NT: What do you mean?
R.C.: Well, last year I read an interview with [superstar DJ] Moby, who has basically dropped out of the scene in disgust, and he described my emotions perfectly. He said that in late 1993, maybe early '94, something fundamental in rave culture began to shift. For one thing, the music got darker. No pianos. No vocals. No certain types of happy noises. Now, I don't want to come off like I'm just pining away for the past, but, again, Moby put it exactly. He said what drew him into the scene was less the music than the love and community and the atmosphere of acceptance, which was reflected in the music. Now, the most popular rave music is much darker, faster and harsher than deep house music. Now, if you play house at a rave, a lot of people are like, "Excuse me--vocals? I don't think so."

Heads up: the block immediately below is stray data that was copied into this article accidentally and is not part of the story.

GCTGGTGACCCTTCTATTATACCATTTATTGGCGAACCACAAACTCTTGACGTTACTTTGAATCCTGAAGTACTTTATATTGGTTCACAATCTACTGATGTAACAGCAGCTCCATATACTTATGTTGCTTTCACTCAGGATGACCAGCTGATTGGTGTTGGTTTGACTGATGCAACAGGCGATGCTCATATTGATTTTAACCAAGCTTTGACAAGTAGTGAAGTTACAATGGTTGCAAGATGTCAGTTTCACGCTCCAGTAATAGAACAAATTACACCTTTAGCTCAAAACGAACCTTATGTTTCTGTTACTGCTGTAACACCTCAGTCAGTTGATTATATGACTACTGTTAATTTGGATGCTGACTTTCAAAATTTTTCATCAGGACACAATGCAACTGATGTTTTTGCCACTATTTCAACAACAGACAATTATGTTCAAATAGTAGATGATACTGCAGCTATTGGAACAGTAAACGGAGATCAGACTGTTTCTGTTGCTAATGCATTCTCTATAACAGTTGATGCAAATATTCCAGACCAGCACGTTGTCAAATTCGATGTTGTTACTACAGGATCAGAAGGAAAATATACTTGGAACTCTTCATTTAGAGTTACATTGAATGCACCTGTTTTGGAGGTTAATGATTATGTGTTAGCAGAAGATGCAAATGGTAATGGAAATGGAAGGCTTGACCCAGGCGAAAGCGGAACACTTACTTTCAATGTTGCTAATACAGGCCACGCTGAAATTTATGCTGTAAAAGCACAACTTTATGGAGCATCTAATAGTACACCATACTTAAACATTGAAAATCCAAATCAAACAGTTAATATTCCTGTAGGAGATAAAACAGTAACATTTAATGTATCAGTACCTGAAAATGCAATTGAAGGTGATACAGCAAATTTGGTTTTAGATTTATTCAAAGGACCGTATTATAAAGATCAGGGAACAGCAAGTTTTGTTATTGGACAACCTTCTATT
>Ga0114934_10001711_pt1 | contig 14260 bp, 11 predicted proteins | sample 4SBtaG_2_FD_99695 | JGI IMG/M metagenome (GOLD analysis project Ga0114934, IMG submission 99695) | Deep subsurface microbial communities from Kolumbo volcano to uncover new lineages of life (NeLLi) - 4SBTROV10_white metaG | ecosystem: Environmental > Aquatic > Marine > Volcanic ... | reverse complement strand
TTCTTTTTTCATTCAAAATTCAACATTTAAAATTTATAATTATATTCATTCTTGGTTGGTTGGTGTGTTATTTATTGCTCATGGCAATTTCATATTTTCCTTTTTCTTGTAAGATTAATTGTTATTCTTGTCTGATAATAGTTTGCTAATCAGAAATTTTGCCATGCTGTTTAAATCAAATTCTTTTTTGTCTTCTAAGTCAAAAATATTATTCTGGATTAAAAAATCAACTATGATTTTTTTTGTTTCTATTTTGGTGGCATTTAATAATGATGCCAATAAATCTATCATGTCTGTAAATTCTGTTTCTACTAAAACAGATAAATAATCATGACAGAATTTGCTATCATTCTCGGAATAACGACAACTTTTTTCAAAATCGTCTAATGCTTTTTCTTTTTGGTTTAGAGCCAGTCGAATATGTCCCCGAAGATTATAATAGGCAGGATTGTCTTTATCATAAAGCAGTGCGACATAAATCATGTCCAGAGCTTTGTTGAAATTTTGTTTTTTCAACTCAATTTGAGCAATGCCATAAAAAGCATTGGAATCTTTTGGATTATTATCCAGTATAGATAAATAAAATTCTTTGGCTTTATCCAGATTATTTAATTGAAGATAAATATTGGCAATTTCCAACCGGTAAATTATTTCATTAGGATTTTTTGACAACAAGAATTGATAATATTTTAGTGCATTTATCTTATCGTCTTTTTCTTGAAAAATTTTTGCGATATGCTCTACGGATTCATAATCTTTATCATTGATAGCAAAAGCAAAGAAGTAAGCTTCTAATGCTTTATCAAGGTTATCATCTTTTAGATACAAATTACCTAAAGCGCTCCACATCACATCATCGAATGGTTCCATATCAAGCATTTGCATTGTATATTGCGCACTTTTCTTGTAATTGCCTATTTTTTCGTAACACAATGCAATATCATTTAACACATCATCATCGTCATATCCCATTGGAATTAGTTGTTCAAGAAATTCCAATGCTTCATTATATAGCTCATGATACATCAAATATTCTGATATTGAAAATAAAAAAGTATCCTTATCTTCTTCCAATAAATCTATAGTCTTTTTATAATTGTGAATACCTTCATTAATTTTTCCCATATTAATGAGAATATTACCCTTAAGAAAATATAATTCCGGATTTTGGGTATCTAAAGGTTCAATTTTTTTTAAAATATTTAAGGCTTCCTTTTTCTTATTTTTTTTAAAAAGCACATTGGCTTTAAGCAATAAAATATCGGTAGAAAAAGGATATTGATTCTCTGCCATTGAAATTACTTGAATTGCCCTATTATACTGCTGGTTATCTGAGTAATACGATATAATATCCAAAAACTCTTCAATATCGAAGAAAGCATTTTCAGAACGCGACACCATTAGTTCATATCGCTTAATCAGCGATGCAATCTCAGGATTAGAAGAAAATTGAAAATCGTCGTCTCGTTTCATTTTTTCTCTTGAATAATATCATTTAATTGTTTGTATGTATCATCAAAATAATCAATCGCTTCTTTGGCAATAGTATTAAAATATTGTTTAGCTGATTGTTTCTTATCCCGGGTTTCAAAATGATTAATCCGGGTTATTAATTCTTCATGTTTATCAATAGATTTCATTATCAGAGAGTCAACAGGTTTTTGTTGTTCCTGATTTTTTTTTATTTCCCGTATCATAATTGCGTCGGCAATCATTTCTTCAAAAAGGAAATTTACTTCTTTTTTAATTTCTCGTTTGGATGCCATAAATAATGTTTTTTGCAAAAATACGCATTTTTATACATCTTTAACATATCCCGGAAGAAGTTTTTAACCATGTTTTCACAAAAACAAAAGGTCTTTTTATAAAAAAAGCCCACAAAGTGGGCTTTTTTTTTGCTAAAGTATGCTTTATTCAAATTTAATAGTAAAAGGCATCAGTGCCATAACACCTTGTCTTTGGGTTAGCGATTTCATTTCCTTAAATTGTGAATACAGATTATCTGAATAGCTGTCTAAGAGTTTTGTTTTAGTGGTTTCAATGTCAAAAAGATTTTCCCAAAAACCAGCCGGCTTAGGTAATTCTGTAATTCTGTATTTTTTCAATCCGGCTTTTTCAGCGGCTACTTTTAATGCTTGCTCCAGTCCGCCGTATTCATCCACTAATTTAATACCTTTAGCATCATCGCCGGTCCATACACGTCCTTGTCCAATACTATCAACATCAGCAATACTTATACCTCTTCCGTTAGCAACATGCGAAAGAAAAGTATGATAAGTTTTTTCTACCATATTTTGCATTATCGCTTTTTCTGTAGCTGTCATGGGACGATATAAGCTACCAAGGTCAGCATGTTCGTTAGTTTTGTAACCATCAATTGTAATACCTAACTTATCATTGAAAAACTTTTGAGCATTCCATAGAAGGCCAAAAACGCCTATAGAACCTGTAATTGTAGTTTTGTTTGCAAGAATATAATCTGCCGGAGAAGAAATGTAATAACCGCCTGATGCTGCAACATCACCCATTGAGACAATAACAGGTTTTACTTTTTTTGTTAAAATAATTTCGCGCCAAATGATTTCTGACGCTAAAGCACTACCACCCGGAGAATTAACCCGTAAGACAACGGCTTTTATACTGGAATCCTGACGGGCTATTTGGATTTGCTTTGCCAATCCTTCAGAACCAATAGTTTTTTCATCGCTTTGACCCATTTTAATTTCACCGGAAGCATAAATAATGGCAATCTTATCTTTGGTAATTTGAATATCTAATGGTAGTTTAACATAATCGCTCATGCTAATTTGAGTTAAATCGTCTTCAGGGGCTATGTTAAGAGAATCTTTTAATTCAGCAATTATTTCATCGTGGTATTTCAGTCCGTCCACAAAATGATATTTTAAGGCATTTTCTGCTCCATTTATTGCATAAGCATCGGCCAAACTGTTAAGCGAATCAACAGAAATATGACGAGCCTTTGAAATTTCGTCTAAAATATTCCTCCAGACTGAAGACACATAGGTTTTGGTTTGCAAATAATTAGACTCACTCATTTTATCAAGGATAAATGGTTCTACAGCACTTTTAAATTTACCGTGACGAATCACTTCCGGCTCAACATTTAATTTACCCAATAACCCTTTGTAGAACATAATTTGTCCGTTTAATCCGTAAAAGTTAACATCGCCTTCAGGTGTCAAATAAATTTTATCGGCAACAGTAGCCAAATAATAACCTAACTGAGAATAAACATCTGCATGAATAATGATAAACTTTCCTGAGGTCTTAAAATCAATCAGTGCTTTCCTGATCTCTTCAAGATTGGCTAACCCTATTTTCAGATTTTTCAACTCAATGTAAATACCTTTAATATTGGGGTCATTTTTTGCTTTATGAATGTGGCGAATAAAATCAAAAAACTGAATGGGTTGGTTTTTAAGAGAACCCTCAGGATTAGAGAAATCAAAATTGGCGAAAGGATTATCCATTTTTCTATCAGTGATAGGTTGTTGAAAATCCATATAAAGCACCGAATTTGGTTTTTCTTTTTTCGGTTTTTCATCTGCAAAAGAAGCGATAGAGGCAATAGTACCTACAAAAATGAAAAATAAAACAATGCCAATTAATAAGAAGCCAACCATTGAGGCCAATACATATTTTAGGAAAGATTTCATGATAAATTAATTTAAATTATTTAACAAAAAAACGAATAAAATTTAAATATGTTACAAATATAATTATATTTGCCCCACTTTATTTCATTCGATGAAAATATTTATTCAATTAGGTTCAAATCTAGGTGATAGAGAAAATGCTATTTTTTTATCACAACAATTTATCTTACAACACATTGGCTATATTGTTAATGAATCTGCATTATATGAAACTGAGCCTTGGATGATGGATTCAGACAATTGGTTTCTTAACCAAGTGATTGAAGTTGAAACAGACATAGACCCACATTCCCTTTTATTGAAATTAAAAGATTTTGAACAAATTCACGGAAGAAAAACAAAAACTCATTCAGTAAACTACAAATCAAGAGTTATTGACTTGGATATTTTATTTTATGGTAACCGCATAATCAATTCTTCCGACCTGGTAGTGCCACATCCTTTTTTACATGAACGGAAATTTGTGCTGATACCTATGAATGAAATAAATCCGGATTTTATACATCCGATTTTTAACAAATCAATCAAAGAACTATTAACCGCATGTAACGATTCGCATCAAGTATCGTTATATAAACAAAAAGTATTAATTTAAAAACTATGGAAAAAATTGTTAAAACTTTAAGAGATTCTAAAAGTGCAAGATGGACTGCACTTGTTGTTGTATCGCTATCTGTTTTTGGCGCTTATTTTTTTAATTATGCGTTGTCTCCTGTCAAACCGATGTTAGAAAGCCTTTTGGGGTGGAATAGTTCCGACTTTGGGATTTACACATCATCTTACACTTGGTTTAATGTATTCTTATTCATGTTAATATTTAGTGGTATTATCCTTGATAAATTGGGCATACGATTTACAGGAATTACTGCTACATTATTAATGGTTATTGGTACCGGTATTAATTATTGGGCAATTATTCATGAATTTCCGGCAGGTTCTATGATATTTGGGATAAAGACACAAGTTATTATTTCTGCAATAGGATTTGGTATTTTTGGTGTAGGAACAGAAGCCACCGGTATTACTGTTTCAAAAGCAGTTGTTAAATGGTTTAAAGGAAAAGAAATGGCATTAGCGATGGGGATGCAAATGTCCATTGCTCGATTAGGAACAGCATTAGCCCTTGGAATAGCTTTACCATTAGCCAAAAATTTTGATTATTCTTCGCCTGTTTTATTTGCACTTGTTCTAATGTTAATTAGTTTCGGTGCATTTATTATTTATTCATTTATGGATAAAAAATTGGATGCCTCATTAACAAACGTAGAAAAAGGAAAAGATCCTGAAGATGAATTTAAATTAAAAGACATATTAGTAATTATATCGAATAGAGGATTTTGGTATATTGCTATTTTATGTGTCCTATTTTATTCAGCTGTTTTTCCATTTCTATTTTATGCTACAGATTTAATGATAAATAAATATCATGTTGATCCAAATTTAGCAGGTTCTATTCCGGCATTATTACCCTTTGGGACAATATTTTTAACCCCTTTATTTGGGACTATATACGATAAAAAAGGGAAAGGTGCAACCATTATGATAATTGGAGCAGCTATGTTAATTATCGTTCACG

NT: That seems especially true here. It's like Phoenix is taking its cues from L.A., where the scene's all about hard-core, rather than, say, San Francisco, which is still a stronghold for house music.
R.C.: Right, it's a general pattern that's even worse in Phoenix. In other cities, maybe there's a house scene, a hard-core scene, a jungle scene, and the raves bring them all together. Well, here, you're never going to see [formative Valley house DJ] Pete Salaz's name on a rave flier, because of this strict, discriminatory mentality. People here seem to feel that deep house music has no place at raves. When I first moved here, I spun house and got this totally negative reaction, and I couldn't believe it. I was like, "What are you talking about? This is house music. The only reason you're listening to any of the music you're listening to now, little raver, is because of house music." Raves didn't come from alternative bands. They came from warehouse parties. Ware-house. House music. See the correlation? It's fundamental. Everything in the scene evolved from house, and it deserves way more respect, here and everywhere.
NT: You sound like a crusader.